The opening credits of UFO say it all. The year is 1980. Aliens with pink contact lenses are invading the earth. And the only thing that stands in their way is SHADO (Supreme Headquarters Alien Defence Organisation).
It was a television series that was long on acronyms, and short on acting ability. The producers of the programme, Gerry and Sylvia Anderson, took the successful formula they'd employed for Thunderbirds, Captain Scarlet, Stingray, and Supercar and turned it on its head. Rather than using puppets that looked like real people, UFO used real people who bore a strong resemblance to puppets.
A major premise behind the series was that -- by the year 1980 -- Britain would have a fully operational moon-base, and that string vests and fake-looking wigs would have become standard garb for female members of the military. Sadly, however, neither of these predictions have eventuated.
In its day, UFO was often criticized for its depictions of violence, but -- in retrospect -- it also had educational value. The first time I heard the word "mutilate" was on UFO. Later that same day I used my expanded vocabulary to threaten my little brother.
Brother [holding dictionary]: Mum! David says he's going to excise, maim, or otherwise deprive me of my bodily organs!
The series also had important educational value in terms of what our school euphemistically referred to as 'health studies'. Even Elizabeth paled in comparison with the uninhibited charms of the UFO cast.
3. Time Tunnel
"The exciting past! The breathtaking future! The Time Tunnel!". Most of my knowledge of history comes from this television series, which featured two atypically photogenic scientists travelling through time.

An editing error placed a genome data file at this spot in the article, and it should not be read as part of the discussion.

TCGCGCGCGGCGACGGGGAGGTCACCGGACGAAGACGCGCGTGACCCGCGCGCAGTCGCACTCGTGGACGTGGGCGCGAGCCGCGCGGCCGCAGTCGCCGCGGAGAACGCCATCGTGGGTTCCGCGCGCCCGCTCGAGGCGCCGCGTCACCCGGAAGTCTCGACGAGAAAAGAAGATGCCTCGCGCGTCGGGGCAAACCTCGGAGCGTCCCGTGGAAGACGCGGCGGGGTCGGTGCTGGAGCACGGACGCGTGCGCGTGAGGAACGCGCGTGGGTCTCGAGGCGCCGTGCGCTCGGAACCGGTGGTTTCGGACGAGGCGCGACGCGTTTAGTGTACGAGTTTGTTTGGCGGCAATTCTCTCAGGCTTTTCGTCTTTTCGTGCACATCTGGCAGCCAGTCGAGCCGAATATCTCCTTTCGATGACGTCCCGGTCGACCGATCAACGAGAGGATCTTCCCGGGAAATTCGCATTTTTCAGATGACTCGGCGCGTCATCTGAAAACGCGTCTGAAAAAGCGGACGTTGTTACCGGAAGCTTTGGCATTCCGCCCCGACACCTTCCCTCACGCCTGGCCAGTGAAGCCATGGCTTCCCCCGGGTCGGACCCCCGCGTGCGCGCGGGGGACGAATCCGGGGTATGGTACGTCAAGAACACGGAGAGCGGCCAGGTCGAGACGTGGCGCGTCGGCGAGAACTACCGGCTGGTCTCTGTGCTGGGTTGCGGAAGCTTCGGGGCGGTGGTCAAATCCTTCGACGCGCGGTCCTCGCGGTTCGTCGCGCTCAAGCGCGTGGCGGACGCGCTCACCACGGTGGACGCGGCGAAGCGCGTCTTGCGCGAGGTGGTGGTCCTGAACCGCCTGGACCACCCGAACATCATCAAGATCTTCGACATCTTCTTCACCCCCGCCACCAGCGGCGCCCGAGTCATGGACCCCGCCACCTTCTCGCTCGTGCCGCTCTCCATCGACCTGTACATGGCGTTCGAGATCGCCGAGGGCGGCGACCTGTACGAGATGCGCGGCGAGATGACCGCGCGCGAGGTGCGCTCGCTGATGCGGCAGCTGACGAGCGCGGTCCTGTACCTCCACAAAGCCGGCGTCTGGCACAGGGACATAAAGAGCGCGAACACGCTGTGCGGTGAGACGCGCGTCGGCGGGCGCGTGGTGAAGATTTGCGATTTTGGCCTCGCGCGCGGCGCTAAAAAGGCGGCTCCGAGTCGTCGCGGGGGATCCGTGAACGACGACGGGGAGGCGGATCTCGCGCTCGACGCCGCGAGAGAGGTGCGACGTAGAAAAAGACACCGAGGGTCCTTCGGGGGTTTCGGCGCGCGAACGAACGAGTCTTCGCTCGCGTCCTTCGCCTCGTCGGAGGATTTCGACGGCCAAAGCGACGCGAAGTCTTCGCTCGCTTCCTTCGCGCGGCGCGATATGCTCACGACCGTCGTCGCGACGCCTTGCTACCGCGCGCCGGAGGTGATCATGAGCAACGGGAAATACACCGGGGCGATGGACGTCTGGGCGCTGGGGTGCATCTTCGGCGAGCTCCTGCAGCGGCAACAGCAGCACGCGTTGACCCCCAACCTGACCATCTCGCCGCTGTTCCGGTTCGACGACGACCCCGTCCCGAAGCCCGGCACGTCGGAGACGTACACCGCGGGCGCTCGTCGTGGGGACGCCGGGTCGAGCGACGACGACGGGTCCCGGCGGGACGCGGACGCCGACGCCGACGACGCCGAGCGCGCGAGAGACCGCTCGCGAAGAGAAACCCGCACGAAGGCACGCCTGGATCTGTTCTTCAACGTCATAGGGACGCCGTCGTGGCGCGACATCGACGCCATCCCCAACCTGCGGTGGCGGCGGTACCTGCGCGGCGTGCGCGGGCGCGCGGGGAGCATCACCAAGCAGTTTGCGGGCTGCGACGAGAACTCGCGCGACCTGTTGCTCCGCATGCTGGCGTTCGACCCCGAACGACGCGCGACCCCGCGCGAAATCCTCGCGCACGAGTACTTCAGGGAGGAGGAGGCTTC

As the opening credits explain, the time tunnel was a huge scientific project that cost "billions of dollars". Despite its breathtaking price-tag, the machine spent most of the time either broken down or exploding. This meant that the hapless scientists were perpetually trapped in the worst kind of good news/bad news cycle:
"The bad news is that the machine has exploded again -- so you're trapped on Krakatoa island in the year 1883! But the good news is that we've managed to turn it on again just seconds before the volcano erupts! But the bad news is that we've transported you to the deck of the Titanic just before it hits an iceberg!"
The educational aspect of Time Tunnel was slightly diluted by its admirably post-modern approach to chronology. As a consequence, the order of certain historical events is confused in my mind. Did the Napoleonic Wars really come before Pearl Harbour? Weren't the pyramids built by dinosaurs?
In some ways, however, Time Tunnel was superior to conventional approaches to education. For example, how many of the so-called history books reveal how the human race will eventually die out. Clue: The earth's oxygen will be stolen by aliens.
"Lidsville is the Koo-Koo-Kookiest,
Lidsville is the Ki-Ki-Kickiest,
Lidsville is the Groo-Groo-Grooviest
Lidsville is the living end, friend."
Like other television programmes from the same production company (which also documented the adventures of Proto-hiphop-speller Pufnstuf, and angst-ridden crustaceans Sigmund and the Sea Monsters), Lidsville featured such protracted opening credits that it barely had time to cover its weekly storyline.